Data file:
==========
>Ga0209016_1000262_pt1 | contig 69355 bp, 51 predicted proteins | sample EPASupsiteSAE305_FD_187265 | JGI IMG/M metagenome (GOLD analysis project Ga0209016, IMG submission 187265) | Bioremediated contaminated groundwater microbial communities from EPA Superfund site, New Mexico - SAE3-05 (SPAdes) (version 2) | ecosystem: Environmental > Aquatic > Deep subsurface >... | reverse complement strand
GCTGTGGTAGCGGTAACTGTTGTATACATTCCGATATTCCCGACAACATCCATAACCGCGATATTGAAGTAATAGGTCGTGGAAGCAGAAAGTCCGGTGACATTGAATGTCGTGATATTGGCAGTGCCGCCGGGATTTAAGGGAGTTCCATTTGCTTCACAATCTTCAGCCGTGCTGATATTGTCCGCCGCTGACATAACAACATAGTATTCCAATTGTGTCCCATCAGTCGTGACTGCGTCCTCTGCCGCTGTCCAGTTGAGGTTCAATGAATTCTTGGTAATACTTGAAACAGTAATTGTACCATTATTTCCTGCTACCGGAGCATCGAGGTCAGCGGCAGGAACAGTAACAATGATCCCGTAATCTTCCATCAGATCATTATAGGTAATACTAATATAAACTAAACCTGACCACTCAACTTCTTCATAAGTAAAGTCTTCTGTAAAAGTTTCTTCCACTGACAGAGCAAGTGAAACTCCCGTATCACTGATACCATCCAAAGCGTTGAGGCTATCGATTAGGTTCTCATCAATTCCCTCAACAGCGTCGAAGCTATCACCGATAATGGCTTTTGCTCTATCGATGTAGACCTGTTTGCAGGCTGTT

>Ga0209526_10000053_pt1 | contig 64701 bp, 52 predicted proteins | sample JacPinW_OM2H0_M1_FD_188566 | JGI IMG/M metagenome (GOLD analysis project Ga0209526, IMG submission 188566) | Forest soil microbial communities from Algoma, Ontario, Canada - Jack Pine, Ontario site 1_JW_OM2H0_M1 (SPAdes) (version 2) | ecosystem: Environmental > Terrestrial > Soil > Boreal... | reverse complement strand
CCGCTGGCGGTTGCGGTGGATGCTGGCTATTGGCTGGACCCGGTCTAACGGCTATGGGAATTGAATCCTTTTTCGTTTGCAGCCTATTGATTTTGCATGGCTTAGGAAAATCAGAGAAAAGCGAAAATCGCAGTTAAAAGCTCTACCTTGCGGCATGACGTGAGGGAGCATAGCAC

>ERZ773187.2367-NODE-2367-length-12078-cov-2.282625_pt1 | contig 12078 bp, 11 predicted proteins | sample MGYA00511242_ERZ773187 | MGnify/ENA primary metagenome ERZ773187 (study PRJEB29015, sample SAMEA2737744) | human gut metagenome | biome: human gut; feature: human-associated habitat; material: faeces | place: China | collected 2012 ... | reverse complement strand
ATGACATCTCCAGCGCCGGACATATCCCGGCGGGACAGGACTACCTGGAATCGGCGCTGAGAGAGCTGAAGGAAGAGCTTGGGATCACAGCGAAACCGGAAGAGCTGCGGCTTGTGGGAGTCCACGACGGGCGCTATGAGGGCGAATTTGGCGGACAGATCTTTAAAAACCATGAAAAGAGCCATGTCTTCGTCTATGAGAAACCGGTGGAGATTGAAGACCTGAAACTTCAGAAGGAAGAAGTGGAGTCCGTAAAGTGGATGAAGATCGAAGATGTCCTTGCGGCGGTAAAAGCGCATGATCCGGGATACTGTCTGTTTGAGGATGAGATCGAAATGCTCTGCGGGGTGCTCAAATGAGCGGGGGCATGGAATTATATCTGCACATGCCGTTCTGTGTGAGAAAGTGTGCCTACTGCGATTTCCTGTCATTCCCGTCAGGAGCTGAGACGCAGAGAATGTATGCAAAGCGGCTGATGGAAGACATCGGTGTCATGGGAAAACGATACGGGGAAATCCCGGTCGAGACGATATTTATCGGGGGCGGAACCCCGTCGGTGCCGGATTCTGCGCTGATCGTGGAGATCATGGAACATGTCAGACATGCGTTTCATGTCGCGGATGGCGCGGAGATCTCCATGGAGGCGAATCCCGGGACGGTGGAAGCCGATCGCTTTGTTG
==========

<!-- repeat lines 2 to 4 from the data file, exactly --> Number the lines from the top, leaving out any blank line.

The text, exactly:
GCTGTGGTAGCGGTAACTGTTGTATACATTCCGATATTCCCGACAACATCCATAACCGCGATATTGAAGTAATAGGTCGTGGAAGCAGAAAGTCCGGTGACATTGAATGTCGTGATATTGGCAGTGCCGCCGGGATTTAAGGGAGTTCCATTTGCTTCACAATCTTCAGCCGTGCTGATATTGTCCGCCGCTGACATAACAACATAGTATTCCAATTGTGTCCCATCAGTCGTGACTGCGTCCTCTGCCGCTGTCCAGTTGAGGTTCAATGAATTCTTGGTAATACTTGAAACAGTAATTGTACCATTATTTCCTGCTACCGGAGCATCGAGGTCAGCGGCAGGAACAGTAACAATGATCCCGTAATCTTCCATCAGATCATTATAGGTAATACTAATATAAACTAAACCTGACCACTCAACTTCTTCATAAGTAAAGTCTTCTGTAAAAGTTTCTTCCACTGACAGAGCAAGTGAAACTCCCGTATCACTGATACCATCCAAAGCGTTGAGGCTATCGATTAGGTTCTCATCAATTCCCTCAACAGCGTCGAAGCTATCACCGATAATGGCTTTTGCTCTATCGATGTAGACCTGTTTGCAGGCTGTT

>Ga0209526_10000053_pt1 | contig 64701 bp, 52 predicted proteins | sample JacPinW_OM2H0_M1_FD_188566 | JGI IMG/M metagenome (GOLD analysis project Ga0209526, IMG submission 188566) | Forest soil microbial communities from Algoma, Ontario, Canada - Jack Pine, Ontario site 1_JW_OM2H0_M1 (SPAdes) (version 2) | ecosystem: Environmental > Terrestrial > Soil > Boreal... | reverse complement strand
CCGCTGGCGGTTGCGGTGGATGCTGGCTATTGGCTGGACCCGGTCTAACGGCTATGGGAATTGAATCCTTTTTCGTTTGCAGCCTATTGATTTTGCATGGCTTAGGAAAATCAGAGAAAAGCGAAAATCGCAGTTAAAAGCTCTACCTTGCGGCATGACGTGAGGGAGCATAGCAC